The sculptures are generated by machine learning algorithms, which are designed to fill and reconstruct areas of images as well as 3-D models where parts of sculptures have been lost or are missing. This process constitutes quasi-archeological knowledge production and interpretations of history and culture in the era of ubiquitous computation.
Egor Kraft: Content Aware Studies
Across sculpture and video, Egor Kraft’s new body of work marshals both emerging visualization technologies and historical source material. The result is a hybrid vision – traversing model and monument, code, the corporeal, and the hyperreal. In Content Aware Studies the artist explores the expanded mode of objecthood in the digital era, deploying the new powers of virtual and physical prototyping technology. Performing an archaeology of future-pasts, this new exhibition is an engagement with art history, emerging tools, and the horizons of 21st Century culture.
Within the post-digital condition, a tension plays out. On the one hand, a scientific gaze views any particular ‘higher’ arrangement of matter as provisional—its elements open to recombination. On the other hand, advanced technologies allow for the preservation and proliferation of information, to an extent never before imagined. Between archival dreaming and cosmic sleep, cultural icons live entirely vigorous, undead, lives. Kraft’s current project traffics in this spectral condition to critical effect.
Whenever disinterred from Italian hillsides, Greek fields, caves, or elsewhere, incomplete classical statuary arouses conjecture. The unearthing of the celebrated Laocoön group in 1506 (missing certain figural elements) provoked numerous attempts to ‘restore’ the sculpture to its original composition—through the addition of new limbs, affixed in various positions. Today, the ensemble bears the scars of this retro-engineering, though the additions have been removed. Other busts and figures remain tantalizingly ‘incomplete’. Kraft’s recent work partially outsources the speculative-sculptural task of finishing them, deploying the full power of virtual and physical tools. The process yields results that, while ostensibly filling in the blanks, actually undercut the very notion of a complete work.
Indeed, today, interrogating (and policing) distinctions between original and a copy is becoming a moot task. Instead, the prominence—and utility—of the version demands consideration. It is within this space that Kraft works through the most contemporary of conditions: In a post-digital landscape, ‘final’ judgements and questions of connoisseurship—once considered the core of aesthetic enterprise—are eclipsed by the truly ‘disinterested’ intelligence of the machine, and a surplus of viable possibilities. Against rest, conclusion, and completeness, the robot keeps moving. Against the limited locus of ‘real’ time, material or energy, the virtual horizon of an artwork stretches into the distance. Content Aware Studiesexplores this expanded mode of objecthood, showcasing only a few of the almost infinite number of ‘complete’ sculptural options for the missing figural elements—a kind of archaeology from a manifold of (digital) future-pasts. At the same time, this process demonstrates a number of ‘rules’ or algorithms implicit in the sculpture’s composition. In light of the preceeding observations, we observe that Kraft’s project is thus both analysis and prosumption.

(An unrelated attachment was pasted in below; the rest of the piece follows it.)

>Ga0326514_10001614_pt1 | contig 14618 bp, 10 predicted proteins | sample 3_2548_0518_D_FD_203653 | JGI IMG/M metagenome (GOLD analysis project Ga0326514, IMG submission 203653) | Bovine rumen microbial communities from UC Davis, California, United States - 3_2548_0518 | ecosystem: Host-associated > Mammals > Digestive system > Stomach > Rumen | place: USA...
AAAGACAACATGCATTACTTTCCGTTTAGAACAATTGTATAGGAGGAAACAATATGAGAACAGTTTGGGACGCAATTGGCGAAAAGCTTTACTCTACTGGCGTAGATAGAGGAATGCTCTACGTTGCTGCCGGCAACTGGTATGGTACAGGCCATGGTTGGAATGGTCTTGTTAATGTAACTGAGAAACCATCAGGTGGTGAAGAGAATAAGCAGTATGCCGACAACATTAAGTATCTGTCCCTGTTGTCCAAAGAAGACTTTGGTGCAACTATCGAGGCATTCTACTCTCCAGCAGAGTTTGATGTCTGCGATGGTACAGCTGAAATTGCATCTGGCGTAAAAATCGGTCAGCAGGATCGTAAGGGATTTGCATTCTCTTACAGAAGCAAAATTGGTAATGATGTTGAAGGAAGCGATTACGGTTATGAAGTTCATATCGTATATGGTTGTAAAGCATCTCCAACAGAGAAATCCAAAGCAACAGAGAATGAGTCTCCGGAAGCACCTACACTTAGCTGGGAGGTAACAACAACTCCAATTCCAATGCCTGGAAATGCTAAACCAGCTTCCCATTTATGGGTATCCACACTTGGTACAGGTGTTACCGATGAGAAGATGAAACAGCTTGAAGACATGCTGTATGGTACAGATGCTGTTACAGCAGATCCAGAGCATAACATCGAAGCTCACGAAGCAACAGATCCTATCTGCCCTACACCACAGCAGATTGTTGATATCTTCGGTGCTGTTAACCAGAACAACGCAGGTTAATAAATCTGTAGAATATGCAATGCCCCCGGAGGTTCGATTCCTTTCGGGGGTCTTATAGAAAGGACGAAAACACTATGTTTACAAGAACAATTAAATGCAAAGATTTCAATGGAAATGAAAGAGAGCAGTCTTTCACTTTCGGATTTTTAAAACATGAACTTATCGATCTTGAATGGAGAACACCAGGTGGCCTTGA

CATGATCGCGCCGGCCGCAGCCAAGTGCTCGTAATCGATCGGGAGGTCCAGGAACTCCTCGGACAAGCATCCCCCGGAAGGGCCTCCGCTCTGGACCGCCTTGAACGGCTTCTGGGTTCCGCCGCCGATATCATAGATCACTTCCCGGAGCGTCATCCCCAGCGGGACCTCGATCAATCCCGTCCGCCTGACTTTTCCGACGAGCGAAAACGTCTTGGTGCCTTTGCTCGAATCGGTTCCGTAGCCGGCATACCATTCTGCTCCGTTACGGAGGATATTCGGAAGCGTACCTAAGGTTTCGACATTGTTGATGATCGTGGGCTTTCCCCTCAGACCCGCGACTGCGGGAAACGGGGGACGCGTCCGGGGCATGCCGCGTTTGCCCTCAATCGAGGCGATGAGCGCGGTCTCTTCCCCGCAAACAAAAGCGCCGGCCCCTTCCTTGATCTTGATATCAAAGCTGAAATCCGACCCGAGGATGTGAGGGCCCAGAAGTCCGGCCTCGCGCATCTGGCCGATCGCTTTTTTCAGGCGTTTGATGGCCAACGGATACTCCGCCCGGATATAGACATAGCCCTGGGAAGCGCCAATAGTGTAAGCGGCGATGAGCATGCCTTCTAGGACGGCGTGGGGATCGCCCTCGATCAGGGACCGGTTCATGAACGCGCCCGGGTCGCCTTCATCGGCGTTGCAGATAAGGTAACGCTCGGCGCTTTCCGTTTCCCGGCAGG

According to Virgil, Laocoön was a priest who was killed for nearly exposing the warriors hidden inside the legendary Trojan Horse. His ill-advised investigation—tapping the sculpture’s body with his spear—called forth the wrath of the gods, who sent a serpent to dispose of him and—for good measure—his sons. It is interesting to consider Laocoön’s fate in light of his trespass: daring to entertain the possibility that, behind a seemingly inanimate figure, hidden, intelligent, machinations are at work. With this project Kraft places the algorithm in the position of the legendary Laocoön, testing the sculptures in question with a view to unlocking their secrets or possibilities. Unlike the priest, the computer can never know too much.
In considering the above, one is struck by gulf that separates Laocoön’s work of interpretation (and its stakes) from that of Kraft’s computer, operating on found sculptures. The algorithm cannot be punished, in any meaningful sense, for its enterprise. Beyond any sort of parlor game take on Barthes’ so-called ‘death of the author’, Kraft’s Content Aware Studies announces death of the critic (or criticism itself). In fact, it is only when the critic canbe put to death that the enterprise of criticism is meaningful. In today’s culture-wars a proliferation of bots crowd the scene, creating content and ‘fixing’ things. Having displaced the priests of high culture, they are set to work, crawling over and through the ruined fragments of a civilization that seems, at once, incredibly near to us, and yet so very far away.
Text by Nadim Samman